In “Who Owns the Sacred?” Eline Kieft, who was raised Protestant and considers nature and the ancestors her teachers, noted that those of us who have left the Christian tradition but who have not signed on to another tradition are often demeaned; she writes:
any form of spirituality outside the five major religions is considered as empty, eclectic, post-modern consumerist product that lacks meaning and substance because of its diluted, selective ‘picking’ of traditions from other times and contemporary contexts.
I have heard this criticism from feminists and non-feminists alike.
Since 9/11, Christian feminists have questioned the widespread assumption that Christianity is the only true or important religion. However, recognition of religious diversity among Christian feminists is frequently limited to the 3 so-called Abrahamic traditions. More rarely Buddhists and Hindus are included. In either case, religious diversity is defined in terms of the 5 so-called “great”—and patriarchal–religious traditions: Christianity, Judaism, Islam, Hinduism, and Buddhism. Ironically (or not!) the recognition of religious diversity among feminists serves to underscore the notion that the only legitimate feminists in religion are those who are working to transform patriarchal religions.
Indigenous earth-based traditions are more rarely included. “New” religions such as Wicca or Druidism are acknowledged even less frequently, though they are beginning to be recognized in polls on religious affiliation. Those who do not belong to any “tradition,” old or new, are usually ignored.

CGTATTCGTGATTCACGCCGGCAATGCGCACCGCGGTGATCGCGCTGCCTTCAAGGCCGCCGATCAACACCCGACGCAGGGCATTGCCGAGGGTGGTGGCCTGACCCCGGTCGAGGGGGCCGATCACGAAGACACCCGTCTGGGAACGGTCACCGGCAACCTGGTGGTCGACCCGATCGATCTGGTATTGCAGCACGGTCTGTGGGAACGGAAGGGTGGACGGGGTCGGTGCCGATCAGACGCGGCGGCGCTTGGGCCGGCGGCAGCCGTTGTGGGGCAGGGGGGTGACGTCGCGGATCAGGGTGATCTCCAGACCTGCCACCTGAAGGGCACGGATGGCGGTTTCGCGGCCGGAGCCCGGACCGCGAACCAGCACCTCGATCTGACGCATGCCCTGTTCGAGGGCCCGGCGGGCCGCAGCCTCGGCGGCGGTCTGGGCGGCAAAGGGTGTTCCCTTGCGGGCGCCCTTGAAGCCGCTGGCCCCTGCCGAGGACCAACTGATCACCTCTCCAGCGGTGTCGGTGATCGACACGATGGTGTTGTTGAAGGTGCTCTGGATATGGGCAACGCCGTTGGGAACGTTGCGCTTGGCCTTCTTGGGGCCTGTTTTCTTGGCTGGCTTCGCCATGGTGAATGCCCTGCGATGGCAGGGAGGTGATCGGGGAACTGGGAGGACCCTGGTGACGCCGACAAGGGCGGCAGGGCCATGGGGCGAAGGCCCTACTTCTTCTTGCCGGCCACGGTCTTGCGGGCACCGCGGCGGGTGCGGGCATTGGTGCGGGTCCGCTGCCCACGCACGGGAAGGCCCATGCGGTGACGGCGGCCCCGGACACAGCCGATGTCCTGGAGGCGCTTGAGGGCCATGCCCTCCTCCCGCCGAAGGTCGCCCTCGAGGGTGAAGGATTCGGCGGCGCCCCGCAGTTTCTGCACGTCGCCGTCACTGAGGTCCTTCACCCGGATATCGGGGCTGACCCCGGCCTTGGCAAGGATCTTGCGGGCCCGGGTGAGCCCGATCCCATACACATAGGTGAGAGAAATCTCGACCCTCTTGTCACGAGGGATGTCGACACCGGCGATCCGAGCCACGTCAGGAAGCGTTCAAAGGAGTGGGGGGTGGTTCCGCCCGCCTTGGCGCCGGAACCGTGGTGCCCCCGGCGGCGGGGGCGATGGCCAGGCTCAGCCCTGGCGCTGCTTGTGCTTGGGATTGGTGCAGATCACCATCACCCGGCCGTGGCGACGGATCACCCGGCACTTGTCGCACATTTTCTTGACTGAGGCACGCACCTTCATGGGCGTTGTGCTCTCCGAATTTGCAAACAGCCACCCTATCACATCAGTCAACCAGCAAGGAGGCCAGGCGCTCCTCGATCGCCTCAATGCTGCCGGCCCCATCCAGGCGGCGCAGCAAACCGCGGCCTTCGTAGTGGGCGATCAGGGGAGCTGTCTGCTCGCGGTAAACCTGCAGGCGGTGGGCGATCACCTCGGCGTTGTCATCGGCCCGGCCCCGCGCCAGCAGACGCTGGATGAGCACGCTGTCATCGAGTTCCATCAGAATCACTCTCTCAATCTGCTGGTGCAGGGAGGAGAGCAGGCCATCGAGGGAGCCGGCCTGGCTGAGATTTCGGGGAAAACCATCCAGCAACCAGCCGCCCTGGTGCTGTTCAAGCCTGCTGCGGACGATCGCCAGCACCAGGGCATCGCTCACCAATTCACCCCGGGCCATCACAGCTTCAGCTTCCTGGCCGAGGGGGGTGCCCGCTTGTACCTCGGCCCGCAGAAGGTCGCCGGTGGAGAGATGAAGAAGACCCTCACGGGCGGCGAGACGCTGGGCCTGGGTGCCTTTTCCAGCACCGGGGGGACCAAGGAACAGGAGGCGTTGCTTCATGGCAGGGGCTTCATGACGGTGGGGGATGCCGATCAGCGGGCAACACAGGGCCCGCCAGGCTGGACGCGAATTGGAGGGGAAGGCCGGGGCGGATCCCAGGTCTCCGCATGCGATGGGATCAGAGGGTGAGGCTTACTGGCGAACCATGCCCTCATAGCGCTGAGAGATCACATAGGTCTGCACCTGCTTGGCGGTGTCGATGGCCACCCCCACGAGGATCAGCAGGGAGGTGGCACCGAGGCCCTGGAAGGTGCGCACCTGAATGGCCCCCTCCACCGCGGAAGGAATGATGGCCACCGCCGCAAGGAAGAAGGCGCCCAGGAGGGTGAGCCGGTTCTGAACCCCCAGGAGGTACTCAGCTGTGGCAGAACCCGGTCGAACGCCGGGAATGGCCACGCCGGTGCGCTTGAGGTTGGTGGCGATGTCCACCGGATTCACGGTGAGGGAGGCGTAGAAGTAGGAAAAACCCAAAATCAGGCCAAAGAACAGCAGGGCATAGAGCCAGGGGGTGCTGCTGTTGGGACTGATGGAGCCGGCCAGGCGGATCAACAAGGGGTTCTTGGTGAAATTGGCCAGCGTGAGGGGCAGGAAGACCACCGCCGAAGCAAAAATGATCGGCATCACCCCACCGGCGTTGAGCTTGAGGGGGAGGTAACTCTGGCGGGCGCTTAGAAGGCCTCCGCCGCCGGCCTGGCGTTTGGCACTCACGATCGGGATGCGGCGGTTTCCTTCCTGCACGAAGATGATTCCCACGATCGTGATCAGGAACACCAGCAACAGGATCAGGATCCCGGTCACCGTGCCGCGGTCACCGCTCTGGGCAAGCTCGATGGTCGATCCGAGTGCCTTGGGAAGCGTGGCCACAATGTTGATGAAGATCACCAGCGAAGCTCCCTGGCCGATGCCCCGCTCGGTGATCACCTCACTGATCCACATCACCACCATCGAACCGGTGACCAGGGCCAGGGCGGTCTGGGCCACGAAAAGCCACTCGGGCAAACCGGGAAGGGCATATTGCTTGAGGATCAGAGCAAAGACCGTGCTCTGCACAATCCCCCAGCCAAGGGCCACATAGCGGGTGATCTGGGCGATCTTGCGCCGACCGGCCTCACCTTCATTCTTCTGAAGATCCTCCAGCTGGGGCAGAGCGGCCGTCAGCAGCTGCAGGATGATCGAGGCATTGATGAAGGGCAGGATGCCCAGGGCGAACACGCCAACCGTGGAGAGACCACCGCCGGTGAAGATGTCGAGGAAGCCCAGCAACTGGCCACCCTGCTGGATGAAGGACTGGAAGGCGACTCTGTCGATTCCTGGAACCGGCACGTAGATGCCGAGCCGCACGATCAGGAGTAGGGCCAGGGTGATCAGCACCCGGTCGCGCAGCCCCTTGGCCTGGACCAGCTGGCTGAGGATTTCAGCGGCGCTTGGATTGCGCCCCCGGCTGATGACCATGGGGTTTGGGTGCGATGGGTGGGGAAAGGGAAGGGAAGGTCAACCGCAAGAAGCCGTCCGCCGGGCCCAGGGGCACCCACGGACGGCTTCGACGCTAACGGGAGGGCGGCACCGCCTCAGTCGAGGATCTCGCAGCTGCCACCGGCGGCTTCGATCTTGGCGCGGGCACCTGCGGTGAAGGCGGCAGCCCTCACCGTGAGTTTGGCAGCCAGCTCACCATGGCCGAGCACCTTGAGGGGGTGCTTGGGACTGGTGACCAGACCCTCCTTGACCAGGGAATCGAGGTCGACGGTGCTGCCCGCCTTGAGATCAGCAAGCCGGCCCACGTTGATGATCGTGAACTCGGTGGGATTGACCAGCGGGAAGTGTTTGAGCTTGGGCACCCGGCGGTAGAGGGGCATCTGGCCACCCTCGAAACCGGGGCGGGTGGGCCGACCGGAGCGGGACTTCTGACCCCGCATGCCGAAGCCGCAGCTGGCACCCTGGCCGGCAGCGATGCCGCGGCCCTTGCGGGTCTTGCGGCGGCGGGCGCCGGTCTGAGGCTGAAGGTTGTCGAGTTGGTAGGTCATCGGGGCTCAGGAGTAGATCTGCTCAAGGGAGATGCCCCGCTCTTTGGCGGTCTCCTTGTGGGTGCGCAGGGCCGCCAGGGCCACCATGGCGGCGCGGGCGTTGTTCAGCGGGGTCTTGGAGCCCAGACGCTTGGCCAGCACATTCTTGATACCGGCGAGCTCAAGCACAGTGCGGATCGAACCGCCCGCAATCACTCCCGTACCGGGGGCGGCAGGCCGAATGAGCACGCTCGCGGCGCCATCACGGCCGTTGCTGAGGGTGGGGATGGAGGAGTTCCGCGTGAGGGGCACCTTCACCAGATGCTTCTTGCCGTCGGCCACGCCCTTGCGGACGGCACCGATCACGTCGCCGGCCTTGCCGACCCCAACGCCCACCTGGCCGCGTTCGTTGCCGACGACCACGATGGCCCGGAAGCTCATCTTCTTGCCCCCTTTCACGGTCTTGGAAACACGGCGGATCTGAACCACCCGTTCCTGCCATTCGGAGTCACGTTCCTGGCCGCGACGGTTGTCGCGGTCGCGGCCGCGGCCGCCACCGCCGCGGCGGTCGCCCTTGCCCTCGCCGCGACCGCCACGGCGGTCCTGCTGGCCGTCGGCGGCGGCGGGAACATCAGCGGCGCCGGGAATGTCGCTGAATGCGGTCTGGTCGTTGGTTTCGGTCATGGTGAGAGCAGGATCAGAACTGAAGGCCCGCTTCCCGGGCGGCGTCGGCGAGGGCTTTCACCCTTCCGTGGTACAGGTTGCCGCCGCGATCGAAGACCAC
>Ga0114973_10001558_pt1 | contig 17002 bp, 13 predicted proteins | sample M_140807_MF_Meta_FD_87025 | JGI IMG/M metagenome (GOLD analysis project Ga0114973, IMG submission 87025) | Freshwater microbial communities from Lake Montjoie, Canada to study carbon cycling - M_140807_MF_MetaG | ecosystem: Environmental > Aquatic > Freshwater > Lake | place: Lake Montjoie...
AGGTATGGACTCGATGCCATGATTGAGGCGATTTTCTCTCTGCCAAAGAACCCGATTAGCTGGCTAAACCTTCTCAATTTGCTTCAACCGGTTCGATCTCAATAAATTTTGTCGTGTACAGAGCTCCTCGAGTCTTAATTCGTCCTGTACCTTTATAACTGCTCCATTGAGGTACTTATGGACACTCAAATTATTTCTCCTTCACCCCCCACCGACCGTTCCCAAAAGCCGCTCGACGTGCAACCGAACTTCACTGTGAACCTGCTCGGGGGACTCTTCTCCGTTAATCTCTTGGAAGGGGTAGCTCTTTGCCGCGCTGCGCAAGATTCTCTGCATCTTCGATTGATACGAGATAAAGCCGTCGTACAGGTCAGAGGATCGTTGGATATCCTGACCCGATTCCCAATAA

It has become popular to speak of “faith traditions” as a way of referring to diverse religious paths. From time to time, I come across petitions asking “leaders of faith traditions” to add their voices in support of a variety of liberal and progressive causes. I do not usually sign. By many criteria I am a “leader” or “founding voice” in the Goddess movement. However, I do not consider myself to be a follower of a tradition, nor am I an ordained “priestess” with a congregation.
Moreover, I do not profess “faith” in any individual, tradition, or text. In fact, I am suspicious of any form of faith that involves giving up discernment and power. All texts and traditions have been transmitted by fallible human beings. All of the so-called great traditions have taught things that I consider manifestly wrong, including the subordination of women, other groups of human beings, animals, and nature. Priests, rabbis, imams, gurus, and other teachers have been guilty of the abuse of power–including sexual abuse–and because of that I would never “trust” any of them.
Like Eline Klift, I learn from nature and ancestors, but do not affiliate with any specific group. I came to love nature through my grandmothers. While floating in the ocean, standing before a California redwood, or looking in the eyes of a deer, I felt connected in the web of life. When I began to study religion, I struggled to understand my connection to nature and all beings as spiritual while being told that the spirit is above, not within, nature.
I was pleased to discover that indigenous traditions find the spirit within nature, but I have not studied with an indigenous teacher, and I am not by birthright or adoption a member of an indigenous group. I have learned a great deal from my study of the religious traditions of Old Europe, including ancient Crete.
I find the notion of reverence for the powers of birth, death, and regeneration as discussed by Marija Gimbutas meaningful. Yet I am separated from the traditions of Old Europe by several thousand years, and my ancestors have not been engaged in the agricultural work in which this insight is rooted for more than 100 years.